Quotes from The Last Chronicle of Barset

Anthony Trollope ·  890 pages

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“A man who desires to soften another man's heart, should always abuse himself. In softening a woman's heart, he should abuse her.”
― Anthony Trollope, quote from The Last Chronicle of Barset

“There are some people, if you can only get to learn the length of their feet, you can always fit them with shoes afterwards.”
― Anthony Trollope, quote from The Last Chronicle of Barset

“Mrs Draper took this as an order for her departure, and crept silently out of the room, closing the door behind her with the long protracted elaborate click which is always produced by an attempt at silence on such occasions.”
― Anthony Trollope, quote from The Last Chronicle of Barset

“Shall a man have nothing of his own; -- no sorrow in his heart, no care in his family, no thought in his breast so private and special to him, but that, if he happen to be a clergyman, the bishop may touch it with his thumb?'
I am not the bishop's thumb,' said Mr. Thumble”
― Anthony Trollope, quote from The Last Chronicle of Barset

“No one ever on seeing Mr Crawley took him to be a happy man, or a weak man, or an ignorant man, or a wise man.”
― Anthony Trollope, quote from The Last Chronicle of Barset

“She was an old woman who thought all evil of those she did not know, and all good of those whom she did know....”
― Anthony Trollope, quote from The Last Chronicle of Barset

“He, as he told his tale, did not look her in the face, but sat with his eyes fixed upon her muff.”
― Anthony Trollope, quote from The Last Chronicle of Barset

“But yet his thoughts were very tender to her. Nothing reopens the springs of love so fully as absence, and no absence so thoroughly as that which must needs be endless. We want what we have not; and especially that which we can never have.”
― Anthony Trollope, quote from The Last Chronicle of Barset

“As for your sister, don't talk to me about her. I don't care two straws about your sister. You must excuse me, Major Grantly, but Lady Hartletop is really too big for my powers of vision.”
― Anthony Trollope, quote from The Last Chronicle of Barset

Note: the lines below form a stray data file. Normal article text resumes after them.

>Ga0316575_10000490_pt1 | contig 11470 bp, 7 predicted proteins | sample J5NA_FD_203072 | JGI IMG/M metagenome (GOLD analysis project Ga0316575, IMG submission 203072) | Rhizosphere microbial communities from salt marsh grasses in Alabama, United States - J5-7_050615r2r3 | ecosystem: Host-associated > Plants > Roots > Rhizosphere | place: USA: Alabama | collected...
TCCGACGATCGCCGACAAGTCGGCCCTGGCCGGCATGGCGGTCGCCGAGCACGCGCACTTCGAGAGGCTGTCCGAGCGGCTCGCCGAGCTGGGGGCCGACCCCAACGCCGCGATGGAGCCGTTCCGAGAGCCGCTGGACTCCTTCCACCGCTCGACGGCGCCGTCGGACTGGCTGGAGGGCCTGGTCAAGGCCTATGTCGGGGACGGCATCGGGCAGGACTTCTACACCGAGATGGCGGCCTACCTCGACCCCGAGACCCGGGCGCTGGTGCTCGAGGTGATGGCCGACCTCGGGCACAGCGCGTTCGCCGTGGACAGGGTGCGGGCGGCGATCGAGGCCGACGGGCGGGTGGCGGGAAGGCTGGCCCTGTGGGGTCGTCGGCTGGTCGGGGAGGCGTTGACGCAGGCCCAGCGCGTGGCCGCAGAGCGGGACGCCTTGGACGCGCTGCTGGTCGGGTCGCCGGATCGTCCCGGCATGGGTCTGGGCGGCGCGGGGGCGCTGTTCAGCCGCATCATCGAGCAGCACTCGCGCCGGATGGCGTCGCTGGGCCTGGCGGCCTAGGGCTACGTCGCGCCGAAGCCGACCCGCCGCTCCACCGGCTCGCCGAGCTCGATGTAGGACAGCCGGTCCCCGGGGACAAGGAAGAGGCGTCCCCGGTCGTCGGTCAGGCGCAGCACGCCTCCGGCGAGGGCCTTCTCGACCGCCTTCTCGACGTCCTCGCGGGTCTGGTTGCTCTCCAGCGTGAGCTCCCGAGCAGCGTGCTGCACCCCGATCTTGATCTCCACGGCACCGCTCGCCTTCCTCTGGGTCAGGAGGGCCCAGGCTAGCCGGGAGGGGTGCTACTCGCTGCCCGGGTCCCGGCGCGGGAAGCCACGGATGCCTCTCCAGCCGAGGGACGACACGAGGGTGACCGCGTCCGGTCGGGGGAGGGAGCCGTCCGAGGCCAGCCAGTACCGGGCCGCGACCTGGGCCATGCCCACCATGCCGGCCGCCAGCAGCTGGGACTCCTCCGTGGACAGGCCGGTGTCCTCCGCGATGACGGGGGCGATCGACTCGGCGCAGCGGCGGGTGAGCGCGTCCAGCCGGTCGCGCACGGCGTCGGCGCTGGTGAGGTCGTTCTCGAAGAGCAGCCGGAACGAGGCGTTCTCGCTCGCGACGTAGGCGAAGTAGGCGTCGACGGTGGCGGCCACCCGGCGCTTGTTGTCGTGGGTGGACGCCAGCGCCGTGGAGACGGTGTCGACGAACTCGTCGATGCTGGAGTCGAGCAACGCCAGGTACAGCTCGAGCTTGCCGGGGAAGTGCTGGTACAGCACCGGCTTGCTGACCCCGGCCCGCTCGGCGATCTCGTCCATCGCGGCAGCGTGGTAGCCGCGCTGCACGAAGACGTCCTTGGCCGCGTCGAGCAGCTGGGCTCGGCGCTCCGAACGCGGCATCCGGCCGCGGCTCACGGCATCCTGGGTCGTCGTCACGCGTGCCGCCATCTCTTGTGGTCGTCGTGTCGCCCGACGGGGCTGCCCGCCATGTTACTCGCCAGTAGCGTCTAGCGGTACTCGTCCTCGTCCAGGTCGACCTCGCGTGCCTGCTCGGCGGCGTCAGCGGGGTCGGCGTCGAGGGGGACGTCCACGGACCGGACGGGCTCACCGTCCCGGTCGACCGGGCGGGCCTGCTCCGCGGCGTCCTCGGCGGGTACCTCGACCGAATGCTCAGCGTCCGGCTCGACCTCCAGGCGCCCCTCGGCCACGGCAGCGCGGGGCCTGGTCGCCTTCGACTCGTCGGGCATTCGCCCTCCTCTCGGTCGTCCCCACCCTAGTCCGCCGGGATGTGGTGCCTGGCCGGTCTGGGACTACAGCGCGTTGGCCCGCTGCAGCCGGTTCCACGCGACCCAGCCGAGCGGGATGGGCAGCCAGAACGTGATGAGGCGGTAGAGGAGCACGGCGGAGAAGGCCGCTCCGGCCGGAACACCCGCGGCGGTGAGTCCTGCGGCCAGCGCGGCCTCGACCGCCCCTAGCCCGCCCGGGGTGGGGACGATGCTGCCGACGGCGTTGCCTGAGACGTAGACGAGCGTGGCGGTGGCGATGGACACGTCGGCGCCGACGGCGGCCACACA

“It would be wrong to say that love produces quarrels; but love does produce those intimate relations of which quarrelling is too often one of the consequences,—one of the consequences which frequently seem to be so natural, and sometimes seem to be unavoidable. One brother rebukes the other,—and what brothers ever lived together between whom there was no such rebuking?—then some warm word is misunderstood and hotter words follow and there is a quarrel. The husband tyrannizes, knowing that it is his duty to direct, and the wife disobeys, or “only partially obeys, thinking that a little independence will become her,—and so there is a quarrel. The father, anxious only for his son's good, looks into that son's future with other eyes than those of his son himself,—and so there is a quarrel. They come very easily, these quarrels, but the quittance from them is sometimes terribly difficult. Much of thought is necessary before the angry man can remember that he too in part may have been wrong; and any attempt at such thinking is almost beyond the power of him who is carefully nursing his wrath, lest it cool! But the nursing of such quarrelling kills all happiness. The very man who is nursing his wrath lest it “cool,—his wrath against one whom he loves perhaps the best of all whom it has been given him to love,—is himself wretched as long as it lasts. His anger poisons every pleasure of his life. He is sullen at his meals, and cannot understand his book as he turns its pages. His work, let it be what it may, is ill done. He is full of his quarrel,—nursing it. He is telling himself how much he has loved that wicked one, how many have been his sacrifices for that wicked one, and that now that wicked one is repaying him simply with wickedness! And yet the wicked one is at that very moment dearer to him than ever. If that wicked one could only be forgiven how sweet would the world be again! And yet he nurses his wrath.”
― Anthony Trollope, quote from The Last Chronicle of Barset

About the author

Anthony Trollope
Born place: in London, The United Kingdom
Born date April 24, 1815
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